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Browsing the Backlist: Six Quintessential Earth Day Reads

Happy Earth Day! Today we’ve selected a few backlist titles that inspire us to join in celebrating—and protecting—the environment. Some of these books encounter particular humans in nature, like Carol Ruckdeschel of Harlan’s Untamed, “an adventure story that artfully articulates the ferocities of nature and humanity” (Kirkus Reviews). Others theorize broadly on wildness: Pollan’s Second Nature is, according to The New York Times Book Review, “as delicious a meditation on one man’s relationship with the Earth as any you are likely to come upon.” No matter what you read today, we hope you’ll find yourself marveling at the remarkable mystery, power, and significance of the natural world.

Darwin’s Origin of Species / Janet Browne

No book has changed our conception of ourselves more than Charles Darwin’s On the Origin of Species. The idea that living things, including humans, gradually evolve through natural selection is still controversial today. In her illuminating history of On the Origin of Species, Janet Browne, Charles Darwin’s foremost biographer, shows why it can fairly claim to be the greatest science book ever published. Browne describes the long genesis of Darwin’s theories, from his early readings as a university student, to his debates with contemporaries and experiments in his garden.

Here on Earth / Tim Flannery

Credited with discovering more species than Darwin, praised for his “ability to take complex ideas and—seemingly effortlessly—make them accessible” (Sydney Morning Herald), Tim Flannery is one of Australia’s leading thinkers and writers. In Here on Earth, Flannery tells the fascinating story of the evolution of our own species, exploring several early human species before turning his attention to Homo sapiens. A great title for Earth Day, as well as a route into Flannery’s extensive oeuvre—we’ve published a number of great titles by the author, including works on extinct animals, climate change, and Australian history.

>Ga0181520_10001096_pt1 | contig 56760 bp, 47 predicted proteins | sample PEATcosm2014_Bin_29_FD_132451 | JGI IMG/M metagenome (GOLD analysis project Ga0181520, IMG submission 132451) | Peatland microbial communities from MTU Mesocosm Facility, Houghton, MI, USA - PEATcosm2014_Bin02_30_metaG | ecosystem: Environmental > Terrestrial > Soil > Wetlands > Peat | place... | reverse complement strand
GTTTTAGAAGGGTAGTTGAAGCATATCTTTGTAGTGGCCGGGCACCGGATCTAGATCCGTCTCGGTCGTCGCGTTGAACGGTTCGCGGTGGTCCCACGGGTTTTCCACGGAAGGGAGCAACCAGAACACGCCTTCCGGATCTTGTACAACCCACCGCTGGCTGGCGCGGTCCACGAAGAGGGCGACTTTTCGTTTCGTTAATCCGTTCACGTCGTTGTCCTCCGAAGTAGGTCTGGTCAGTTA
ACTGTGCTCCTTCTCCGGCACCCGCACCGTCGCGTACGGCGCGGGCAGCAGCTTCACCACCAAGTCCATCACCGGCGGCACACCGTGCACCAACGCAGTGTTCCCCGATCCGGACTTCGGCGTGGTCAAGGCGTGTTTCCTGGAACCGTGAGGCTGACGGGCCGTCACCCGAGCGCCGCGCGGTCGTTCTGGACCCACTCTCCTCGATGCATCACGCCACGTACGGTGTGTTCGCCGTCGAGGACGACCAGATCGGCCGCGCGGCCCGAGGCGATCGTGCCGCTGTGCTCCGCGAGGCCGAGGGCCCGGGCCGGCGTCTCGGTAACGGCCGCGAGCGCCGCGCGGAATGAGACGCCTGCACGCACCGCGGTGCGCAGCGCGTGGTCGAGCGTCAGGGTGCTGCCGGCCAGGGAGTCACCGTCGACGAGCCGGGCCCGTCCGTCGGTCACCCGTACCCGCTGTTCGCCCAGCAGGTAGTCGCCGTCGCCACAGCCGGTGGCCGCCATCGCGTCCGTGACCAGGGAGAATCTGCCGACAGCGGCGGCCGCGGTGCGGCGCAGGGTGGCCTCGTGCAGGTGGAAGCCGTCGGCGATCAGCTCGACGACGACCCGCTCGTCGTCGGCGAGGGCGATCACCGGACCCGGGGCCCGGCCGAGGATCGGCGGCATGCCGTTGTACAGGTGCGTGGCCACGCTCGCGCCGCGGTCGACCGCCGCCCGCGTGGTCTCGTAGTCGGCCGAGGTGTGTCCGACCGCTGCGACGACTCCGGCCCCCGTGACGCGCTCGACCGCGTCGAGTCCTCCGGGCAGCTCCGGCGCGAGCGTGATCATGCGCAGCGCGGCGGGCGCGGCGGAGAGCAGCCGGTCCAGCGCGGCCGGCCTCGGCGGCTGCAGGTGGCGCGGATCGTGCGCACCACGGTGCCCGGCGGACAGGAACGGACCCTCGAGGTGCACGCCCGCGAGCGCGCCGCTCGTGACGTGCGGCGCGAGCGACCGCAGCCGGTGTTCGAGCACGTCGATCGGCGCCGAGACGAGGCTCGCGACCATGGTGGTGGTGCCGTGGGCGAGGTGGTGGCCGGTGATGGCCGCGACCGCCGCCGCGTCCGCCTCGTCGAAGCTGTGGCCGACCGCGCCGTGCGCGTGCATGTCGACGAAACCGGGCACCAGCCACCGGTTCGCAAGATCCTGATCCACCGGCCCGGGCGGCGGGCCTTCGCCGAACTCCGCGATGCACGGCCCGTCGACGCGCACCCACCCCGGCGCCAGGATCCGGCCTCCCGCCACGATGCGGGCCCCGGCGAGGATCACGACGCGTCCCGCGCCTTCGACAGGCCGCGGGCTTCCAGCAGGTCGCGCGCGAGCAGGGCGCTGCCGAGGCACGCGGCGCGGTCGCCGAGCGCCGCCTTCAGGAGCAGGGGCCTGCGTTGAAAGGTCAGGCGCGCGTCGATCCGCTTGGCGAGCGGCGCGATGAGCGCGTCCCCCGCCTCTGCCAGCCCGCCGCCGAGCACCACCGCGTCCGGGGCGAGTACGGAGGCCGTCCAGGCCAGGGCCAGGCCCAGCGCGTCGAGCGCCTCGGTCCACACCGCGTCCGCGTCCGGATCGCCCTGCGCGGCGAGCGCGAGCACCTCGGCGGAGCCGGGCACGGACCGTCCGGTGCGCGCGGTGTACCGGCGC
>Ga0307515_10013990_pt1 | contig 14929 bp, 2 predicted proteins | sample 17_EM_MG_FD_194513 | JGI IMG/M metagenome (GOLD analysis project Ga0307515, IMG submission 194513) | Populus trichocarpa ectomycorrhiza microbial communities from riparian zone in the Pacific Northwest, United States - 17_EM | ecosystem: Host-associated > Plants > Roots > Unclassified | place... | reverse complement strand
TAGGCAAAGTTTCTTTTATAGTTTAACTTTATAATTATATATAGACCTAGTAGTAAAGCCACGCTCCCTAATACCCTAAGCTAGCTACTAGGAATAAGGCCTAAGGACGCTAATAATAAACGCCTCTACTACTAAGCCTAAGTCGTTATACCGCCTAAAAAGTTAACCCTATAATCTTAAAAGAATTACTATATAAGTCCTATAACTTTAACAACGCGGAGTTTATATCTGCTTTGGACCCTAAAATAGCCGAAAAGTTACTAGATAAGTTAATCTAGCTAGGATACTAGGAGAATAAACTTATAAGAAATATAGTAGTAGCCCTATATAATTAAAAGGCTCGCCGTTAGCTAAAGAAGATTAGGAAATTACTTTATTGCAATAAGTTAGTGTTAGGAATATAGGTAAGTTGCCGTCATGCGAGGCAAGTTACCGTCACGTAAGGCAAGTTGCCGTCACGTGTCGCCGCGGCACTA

H is for Hawk / Helen Macdonald

Where would a list of Earth Day reading be without this “beautiful and nearly feral” (New York Times) title? Named a best book of the year by TIME, NPR, O, The Oprah Magazine, Vogue, Washington Post, Boston Globe, Chicago Tribune, and many others, this book is an unflinching account of bereavement and a unique look at the magnetism of an extraordinary beast, with a parallel examination of a legendary writer’s eccentric falconry. Obsession, madness, memory, myth, and history combine to achieve a distinctive blend of nature writing and memoir from an outstanding literary innovator.

Second Nature / Michael Pollan

Published in 2003, Second Nature is a new literary classic. Penned by Michael Pollan, one of our most important and beloved writers on modern man’s place in the natural world, the book captures the rhythms of our everyday engagement with the outdoors in all its glory and exasperation. With chapters ranging from a reconsideration of the Great American Lawn, a dispatch from one man’s war with a woodchuck, to an essay about the sexual politics of roses, Pollan writes a passionate and eloquent manifesto, not just for gardeners, but for environmentalists everywhere.

Untamed / Will Harlan

A combination of Henry David Thoreau and Jane Goodall, Carol Ruckdeschel is a self-taught scientist who becomes a tireless defender of sea turtles on Cumberland Island, a national park off the coast of Georgia. She eats road kill, wrestles alligators, rides horses bareback, and lives in a ramshackle cabin that she built herself. Will Harlan’s biography of Ruckdeschel explores what happens when a dirt-poor naturalist with only a high-school diploma tries to stop one of the wealthiest families in America. A vivid story of an American original standing her ground and fighting for what she believes in, no matter the cost.

World Made by Hand / James Howard Kunstler

In his critically-acclaimed 2006 title The Long Emergency, James Howard Kunstler observed that the terminal decline of oil production, combined with the perils of climate change, could put industrial civilization out of business. Later, Kunstler created the World Made by Hand series, an astonishing work of speculative fiction bringing to life the America he’d predicted as a celebrated social commentator. This title is the first of four, all books that convincingly weave timeless literary themes with the potential realities—both sobering and hopeful—of climate change and disaster.